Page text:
Streams in Javascript

One of the biggest pains when working on the web is how to deal with large files (images, videos, large chunks of markup) without blocking the browser from doing other things like rendering whatever content is not part of the stream.

At I/O this year Surma and Paul Lewis did a live coding demo of streams and web components. This got me thinking about streams and how to best leverage them to increase performance of our applications.

What are streams and what are they good for

According to the WHATWG Streams Living Standard:

This specification provides APIs for creating, composing, and consuming streams of data. These streams are designed to map efficiently to low-level I/O primitives, and allow easy composition with built-in backpressure and queuing. On top of streams, the web platform can build higher-level abstractions, such as filesystem or socket APIs, while at the same time users can use the supplied tools to build their own streams which integrate well with those of the web platform.

The idea behind streams is that they’ll make things go faster by downloading smaller chunks of contents and displaying it or doing something with each chunk as it arrives. If we combine this with service workers it makes for an even faster user experience. Streams can also be used outside of Service Workers wherever you use Fetch.

It’s important to note that the streams we’re discussing here (and defined in a WHATWG Living Standard) are not the same as the node streams. There is a FAQ where these differences are discussed in some detail, for readable streams these are:

  • An asynchronous .read() method, instead of async .on("readable", ...) plus synchronous .read()
  • Addition of the exclusive reader and locking concepts, to better support off-main-thread piping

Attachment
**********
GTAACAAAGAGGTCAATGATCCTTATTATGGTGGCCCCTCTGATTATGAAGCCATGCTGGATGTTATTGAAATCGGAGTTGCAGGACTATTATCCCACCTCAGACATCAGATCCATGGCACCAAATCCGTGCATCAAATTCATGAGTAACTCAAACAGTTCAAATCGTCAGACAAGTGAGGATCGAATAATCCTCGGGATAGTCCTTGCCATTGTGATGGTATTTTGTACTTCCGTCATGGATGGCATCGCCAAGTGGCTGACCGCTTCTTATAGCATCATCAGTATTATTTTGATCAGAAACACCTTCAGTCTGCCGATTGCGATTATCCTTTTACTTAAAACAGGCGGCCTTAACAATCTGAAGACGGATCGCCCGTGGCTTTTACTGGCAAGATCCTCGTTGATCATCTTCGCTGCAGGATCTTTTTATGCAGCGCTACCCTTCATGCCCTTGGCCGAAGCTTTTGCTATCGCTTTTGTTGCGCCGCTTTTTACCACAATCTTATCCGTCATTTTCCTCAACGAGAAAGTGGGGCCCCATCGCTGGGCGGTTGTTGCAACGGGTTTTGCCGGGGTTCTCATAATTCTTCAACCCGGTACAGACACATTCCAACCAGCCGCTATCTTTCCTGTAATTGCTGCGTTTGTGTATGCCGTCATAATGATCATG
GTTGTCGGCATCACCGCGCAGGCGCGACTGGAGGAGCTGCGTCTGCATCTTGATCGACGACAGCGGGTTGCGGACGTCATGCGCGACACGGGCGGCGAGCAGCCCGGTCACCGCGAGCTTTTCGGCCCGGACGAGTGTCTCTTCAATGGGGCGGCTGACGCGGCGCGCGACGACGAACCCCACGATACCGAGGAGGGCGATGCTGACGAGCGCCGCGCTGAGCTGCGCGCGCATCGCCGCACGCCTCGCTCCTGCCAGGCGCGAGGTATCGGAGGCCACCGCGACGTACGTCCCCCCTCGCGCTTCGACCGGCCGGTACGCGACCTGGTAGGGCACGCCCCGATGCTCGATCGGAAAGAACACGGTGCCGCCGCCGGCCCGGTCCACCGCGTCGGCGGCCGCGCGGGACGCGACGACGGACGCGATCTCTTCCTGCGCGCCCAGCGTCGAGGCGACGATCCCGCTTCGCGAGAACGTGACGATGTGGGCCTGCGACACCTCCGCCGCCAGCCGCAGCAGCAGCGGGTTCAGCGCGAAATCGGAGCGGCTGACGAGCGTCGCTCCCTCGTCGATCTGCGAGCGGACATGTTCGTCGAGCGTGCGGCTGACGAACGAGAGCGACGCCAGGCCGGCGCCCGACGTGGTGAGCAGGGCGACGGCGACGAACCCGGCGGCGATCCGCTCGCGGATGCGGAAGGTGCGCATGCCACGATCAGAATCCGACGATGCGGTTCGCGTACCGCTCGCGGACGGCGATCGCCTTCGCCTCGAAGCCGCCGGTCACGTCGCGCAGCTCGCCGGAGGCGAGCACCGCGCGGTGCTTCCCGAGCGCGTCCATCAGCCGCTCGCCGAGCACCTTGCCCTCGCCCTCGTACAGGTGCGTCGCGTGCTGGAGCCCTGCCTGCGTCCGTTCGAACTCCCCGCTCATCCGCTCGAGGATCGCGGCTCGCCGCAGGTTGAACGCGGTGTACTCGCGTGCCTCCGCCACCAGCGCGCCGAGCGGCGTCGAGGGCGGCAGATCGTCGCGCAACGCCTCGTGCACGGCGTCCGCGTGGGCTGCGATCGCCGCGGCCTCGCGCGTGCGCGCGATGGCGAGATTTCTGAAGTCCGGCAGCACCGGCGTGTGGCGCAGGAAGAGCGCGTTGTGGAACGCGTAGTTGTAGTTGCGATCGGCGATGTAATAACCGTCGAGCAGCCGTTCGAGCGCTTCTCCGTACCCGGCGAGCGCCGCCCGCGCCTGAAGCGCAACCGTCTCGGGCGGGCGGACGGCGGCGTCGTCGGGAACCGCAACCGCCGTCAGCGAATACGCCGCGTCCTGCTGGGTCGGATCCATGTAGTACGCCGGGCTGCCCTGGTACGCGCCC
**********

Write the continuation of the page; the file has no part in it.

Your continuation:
• Addition of cancelation semantics
  • Addition of more precise flow control via the desiredSize signal
  • Built-in teeing support
  • Removal of the "data" event, which competes conceptually with other ways of reading
  • Removal of pause/resume for managing backpressure
  • Removal of the unshift method for putting chunks back into the queue after reading them
  • No “binary/string mode” vs. “object mode” switch; instead, queueing strategies allow custom chunk types
  • No optional and only sometimes-working size parameter while reading; instead use BYOB readers

First example

In the example below we fetch the JSON data for my blog using streams. Because it’s a non-blocking API it tells us after every chunk how much it has downloaded and when the download is completed we tell the user.

  .then(response => {
  var reader = response.body.getReader();
  var bytesReceived = 0; processResult(result) {
    if (result.done) {
      console.log("All Done!");
    bytesReceived += result.value.length;
    console.log(`Received ${bytesReceived} bytes of data so far`);


The idea is that the page that triggered the fetch will receive data as soon as possible and will continue to do so until the full transfer is complete.

By default the stream that uses is a UintArray8 of binary data and the full response are all the UintArray8 chunks joined together. If we want the response as text we’ll have to use TextDecoder and modify the fetch handler to look like the one below:

  .then(response => {
  const decoder = new TextDecoder();
  const reader = response.body.getReader();
  .then(function processResult(result) {
    if (result.done) {
      console.log("All Done");
        decoder.decode(result.value, {stream: true})

This decode will log each chunk to console as it arrives, not having to wait for all 160Kb of JSON to download… Win!

What’s next?

I’m researching how to combine streams inside a service worker’s fetch event. Its proving surprisingly harder than I expected to wrap my head around how to build such streams for a single file.

Rather than stop this post from going out I will continue researching how to build a streaming fetch even in service workers and post it as a separate article.

The article will also include building custom streams.